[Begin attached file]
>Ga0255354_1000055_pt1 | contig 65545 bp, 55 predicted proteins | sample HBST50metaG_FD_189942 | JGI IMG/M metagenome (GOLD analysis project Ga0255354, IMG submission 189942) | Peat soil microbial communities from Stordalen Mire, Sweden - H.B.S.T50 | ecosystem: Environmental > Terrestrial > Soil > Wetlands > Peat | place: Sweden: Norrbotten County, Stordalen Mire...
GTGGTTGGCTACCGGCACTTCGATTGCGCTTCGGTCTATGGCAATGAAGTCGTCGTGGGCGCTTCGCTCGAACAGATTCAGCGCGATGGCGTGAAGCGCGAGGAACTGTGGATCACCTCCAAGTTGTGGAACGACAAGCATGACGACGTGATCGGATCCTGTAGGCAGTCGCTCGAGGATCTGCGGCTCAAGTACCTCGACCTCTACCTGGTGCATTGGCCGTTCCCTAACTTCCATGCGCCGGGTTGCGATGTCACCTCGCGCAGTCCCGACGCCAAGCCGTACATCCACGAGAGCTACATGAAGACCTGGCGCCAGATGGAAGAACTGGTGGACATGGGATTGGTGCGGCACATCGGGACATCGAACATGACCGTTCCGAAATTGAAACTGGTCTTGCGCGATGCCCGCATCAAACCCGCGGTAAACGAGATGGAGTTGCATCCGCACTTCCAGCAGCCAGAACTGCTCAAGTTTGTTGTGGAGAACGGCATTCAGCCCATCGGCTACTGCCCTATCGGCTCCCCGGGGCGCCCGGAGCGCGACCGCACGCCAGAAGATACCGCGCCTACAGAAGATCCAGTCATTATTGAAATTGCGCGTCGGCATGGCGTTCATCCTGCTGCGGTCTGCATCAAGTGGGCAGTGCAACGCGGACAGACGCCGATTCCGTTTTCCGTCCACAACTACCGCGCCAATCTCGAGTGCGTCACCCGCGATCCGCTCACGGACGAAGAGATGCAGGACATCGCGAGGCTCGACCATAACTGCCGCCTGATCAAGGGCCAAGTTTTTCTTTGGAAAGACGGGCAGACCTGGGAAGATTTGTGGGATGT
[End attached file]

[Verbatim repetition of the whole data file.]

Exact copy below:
>Ga0255354_1000055_pt1 | contig 65545 bp, 55 predicted proteins | sample HBST50metaG_FD_189942 | JGI IMG/M metagenome (GOLD analysis project Ga0255354, IMG submission 189942) | Peat soil microbial communities from Stordalen Mire, Sweden - H.B.S.T50 | ecosystem: Environmental > Terrestrial > Soil > Wetlands > Peat | place: Sweden: Norrbotten County, Stordalen Mire...
GTGGTTGGCTACCGGCACTTCGATTGCGCTTCGGTCTATGGCAATGAAGTCGTCGTGGGCGCTTCGCTCGAACAGATTCAGCGCGATGGCGTGAAGCGCGAGGAACTGTGGATCACCTCCAAGTTGTGGAACGACAAGCATGACGACGTGATCGGATCCTGTAGGCAGTCGCTCGAGGATCTGCGGCTCAAGTACCTCGACCTCTACCTGGTGCATTGGCCGTTCCCTAACTTCCATGCGCCGGGTTGCGATGTCACCTCGCGCAGTCCCGACGCCAAGCCGTACATCCACGAGAGCTACATGAAGACCTGGCGCCAGATGGAAGAACTGGTGGACATGGGATTGGTGCGGCACATCGGGACATCGAACATGACCGTTCCGAAATTGAAACTGGTCTTGCGCGATGCCCGCATCAAACCCGCGGTAAACGAGATGGAGTTGCATCCGCACTTCCAGCAGCCAGAACTGCTCAAGTTTGTTGTGGAGAACGGCATTCAGCCCATCGGCTACTGCCCTATCGGCTCCCCGGGGCGCCCGGAGCGCGACCGCACGCCAGAAGATACCGCGCCTACAGAAGATCCAGTCATTATTGAAATTGCGCGTCGGCATGGCGTTCATCCTGCTGCGGTCTGCATCAAGTGGGCAGTGCAACGCGGACAGACGCCGATTCCGTTTTCCGTCCACAACTACCGCGCCAATCTCGAGTGCGTCACCCGCGATCCGCTCACGGACGAAGAGATGCAGGACATCGCGAGGCTCGACCATAACTGCCGCCTGATCAAGGGCCAAGTTTTTCTTTGGAAAGACGGGCAGACCTGGGAAGATTTGTGGGATGT